I don’t know why I go for historical fiction or alternative history again and again, when I should know by now that I’ll be annoyed or disappointed.
In Young Philby, Robert Littell tries to flesh out the early life of British spy Kim Philby who worked as a double agent for the Soviet Union, to which he defected in 1963. Obviously, that involves some guesswork and some creative liberty, which is fine for a novel. Littell tries something different by writing each chapter from the perspective of a different person. At first confusing, this trick actually caught my interest. It may have worked to make the book more interesting, but I will never find out, for I stopped reading after about a third, when the amount and severity of historical inaccuracies became too much to bear.
When Kim Philby is in Vienna, he joins an underground group of left-wing students and workers, many of whom have escaped Germany. Littell lets some of these characters speak about Nazi Germany as if the problem was solved if Hitler was killed, when people in 1933 actually knew much better than most people know today that the problem was not one person, but a society in which a large number of citizens were racist, anti-Semitic, nationalistic, militaristic, anti-democratic and so on. Littell transfers the simplified explanation of events which took root after the Nuremberg Trials back to the 1930s.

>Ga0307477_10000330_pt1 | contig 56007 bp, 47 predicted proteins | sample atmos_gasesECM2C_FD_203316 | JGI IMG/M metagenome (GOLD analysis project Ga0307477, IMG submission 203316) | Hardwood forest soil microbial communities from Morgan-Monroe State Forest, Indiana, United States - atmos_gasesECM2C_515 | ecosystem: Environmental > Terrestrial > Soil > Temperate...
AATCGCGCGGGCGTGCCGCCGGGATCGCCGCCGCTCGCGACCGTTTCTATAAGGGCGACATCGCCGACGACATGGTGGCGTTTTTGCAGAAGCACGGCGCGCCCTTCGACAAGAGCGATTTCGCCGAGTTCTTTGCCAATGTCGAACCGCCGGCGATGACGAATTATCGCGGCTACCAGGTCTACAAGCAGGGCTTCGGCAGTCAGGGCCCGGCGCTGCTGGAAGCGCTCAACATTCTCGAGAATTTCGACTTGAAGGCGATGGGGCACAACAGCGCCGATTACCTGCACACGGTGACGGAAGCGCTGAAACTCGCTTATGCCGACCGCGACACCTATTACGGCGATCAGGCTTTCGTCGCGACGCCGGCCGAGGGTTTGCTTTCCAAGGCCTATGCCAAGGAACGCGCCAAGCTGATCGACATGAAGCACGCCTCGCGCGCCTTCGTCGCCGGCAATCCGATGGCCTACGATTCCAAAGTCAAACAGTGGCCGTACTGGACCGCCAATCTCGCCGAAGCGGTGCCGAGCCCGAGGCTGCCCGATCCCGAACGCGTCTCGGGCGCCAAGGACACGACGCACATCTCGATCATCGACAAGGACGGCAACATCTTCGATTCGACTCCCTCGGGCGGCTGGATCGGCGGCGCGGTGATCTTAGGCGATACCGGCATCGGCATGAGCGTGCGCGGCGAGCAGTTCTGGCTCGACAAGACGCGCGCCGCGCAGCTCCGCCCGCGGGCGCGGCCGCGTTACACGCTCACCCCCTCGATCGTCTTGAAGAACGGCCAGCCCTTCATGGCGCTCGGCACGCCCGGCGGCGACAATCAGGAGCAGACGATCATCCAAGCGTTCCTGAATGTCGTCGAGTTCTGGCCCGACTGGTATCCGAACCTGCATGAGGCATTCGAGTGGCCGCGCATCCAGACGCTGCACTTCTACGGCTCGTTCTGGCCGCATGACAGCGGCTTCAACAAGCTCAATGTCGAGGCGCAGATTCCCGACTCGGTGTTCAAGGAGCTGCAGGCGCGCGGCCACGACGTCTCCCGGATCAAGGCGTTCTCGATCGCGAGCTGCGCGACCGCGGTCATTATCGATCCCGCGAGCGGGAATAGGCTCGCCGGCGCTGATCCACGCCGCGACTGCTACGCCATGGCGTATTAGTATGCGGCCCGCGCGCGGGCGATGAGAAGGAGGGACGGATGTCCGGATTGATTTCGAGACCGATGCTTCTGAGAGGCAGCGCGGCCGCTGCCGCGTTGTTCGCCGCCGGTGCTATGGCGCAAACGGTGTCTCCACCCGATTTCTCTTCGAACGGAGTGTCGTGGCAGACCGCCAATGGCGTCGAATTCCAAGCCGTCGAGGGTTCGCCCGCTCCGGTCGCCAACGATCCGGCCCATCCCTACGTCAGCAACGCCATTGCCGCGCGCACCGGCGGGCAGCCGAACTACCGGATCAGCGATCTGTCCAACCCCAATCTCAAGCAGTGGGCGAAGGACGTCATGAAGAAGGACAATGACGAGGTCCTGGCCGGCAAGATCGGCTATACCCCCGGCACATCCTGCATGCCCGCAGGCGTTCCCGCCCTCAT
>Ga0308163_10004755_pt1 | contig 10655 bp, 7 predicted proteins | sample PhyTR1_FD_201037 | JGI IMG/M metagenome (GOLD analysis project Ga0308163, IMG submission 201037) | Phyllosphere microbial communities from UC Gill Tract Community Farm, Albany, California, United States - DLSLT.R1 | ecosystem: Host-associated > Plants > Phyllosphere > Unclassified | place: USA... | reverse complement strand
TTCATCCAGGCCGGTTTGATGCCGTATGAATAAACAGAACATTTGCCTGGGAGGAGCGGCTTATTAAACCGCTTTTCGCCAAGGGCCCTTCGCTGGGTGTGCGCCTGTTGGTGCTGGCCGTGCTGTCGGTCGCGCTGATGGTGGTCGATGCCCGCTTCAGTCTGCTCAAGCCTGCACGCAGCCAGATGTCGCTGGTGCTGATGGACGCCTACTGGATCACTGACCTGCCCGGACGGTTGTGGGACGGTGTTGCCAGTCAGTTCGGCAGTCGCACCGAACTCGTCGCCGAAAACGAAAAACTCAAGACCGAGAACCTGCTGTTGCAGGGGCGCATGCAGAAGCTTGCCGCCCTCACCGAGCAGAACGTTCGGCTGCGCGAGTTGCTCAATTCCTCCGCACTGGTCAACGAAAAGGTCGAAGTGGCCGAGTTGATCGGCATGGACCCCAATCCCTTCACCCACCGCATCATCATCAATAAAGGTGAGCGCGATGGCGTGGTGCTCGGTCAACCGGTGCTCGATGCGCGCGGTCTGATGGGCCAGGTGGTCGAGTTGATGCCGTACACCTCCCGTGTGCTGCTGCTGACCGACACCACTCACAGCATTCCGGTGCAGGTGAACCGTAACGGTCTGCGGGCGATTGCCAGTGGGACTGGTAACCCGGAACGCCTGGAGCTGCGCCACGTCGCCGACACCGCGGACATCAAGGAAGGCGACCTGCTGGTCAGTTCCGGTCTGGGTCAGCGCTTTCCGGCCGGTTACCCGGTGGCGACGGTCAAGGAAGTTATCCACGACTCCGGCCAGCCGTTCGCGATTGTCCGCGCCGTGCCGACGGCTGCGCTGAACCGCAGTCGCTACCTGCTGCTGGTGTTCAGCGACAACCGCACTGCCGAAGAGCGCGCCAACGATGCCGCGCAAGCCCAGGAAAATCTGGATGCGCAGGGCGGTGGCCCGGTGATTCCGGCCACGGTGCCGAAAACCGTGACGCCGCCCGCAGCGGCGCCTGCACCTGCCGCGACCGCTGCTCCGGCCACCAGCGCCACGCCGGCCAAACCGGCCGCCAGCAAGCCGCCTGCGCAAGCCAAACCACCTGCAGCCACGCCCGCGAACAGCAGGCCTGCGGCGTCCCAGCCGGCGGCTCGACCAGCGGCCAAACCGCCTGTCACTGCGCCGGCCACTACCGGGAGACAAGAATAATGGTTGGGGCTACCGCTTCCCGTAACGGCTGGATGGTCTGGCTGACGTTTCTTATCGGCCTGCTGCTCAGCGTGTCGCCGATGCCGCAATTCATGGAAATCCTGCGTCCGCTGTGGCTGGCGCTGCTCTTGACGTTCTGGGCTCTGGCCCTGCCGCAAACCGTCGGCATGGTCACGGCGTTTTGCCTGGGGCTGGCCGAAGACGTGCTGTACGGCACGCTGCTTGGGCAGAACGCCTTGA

The book had already lost all credibility, but I finally closed it for good when Litzi Friedmann, who in reality was a rather well-informed and active young woman, is quoted as saying “[Hitler] controls the important strings. He had a plurality in the Bundestag until he expelled the Socialist and Communist deputies, at which point he had an outright majority.”
The Bundestag?? That conversation took place in 1934, and the Bundestag did not become Germany’s parliament until 1949. The parliament in the Weimar Republic and during the time of the book’s plot was called Reichstag. If an author can’t even get that right, then he can write children’s stories or poetry for what it’s worth, but please no historical fiction.
The best book about Kim Philby is probably still the one by Phillip Knightley.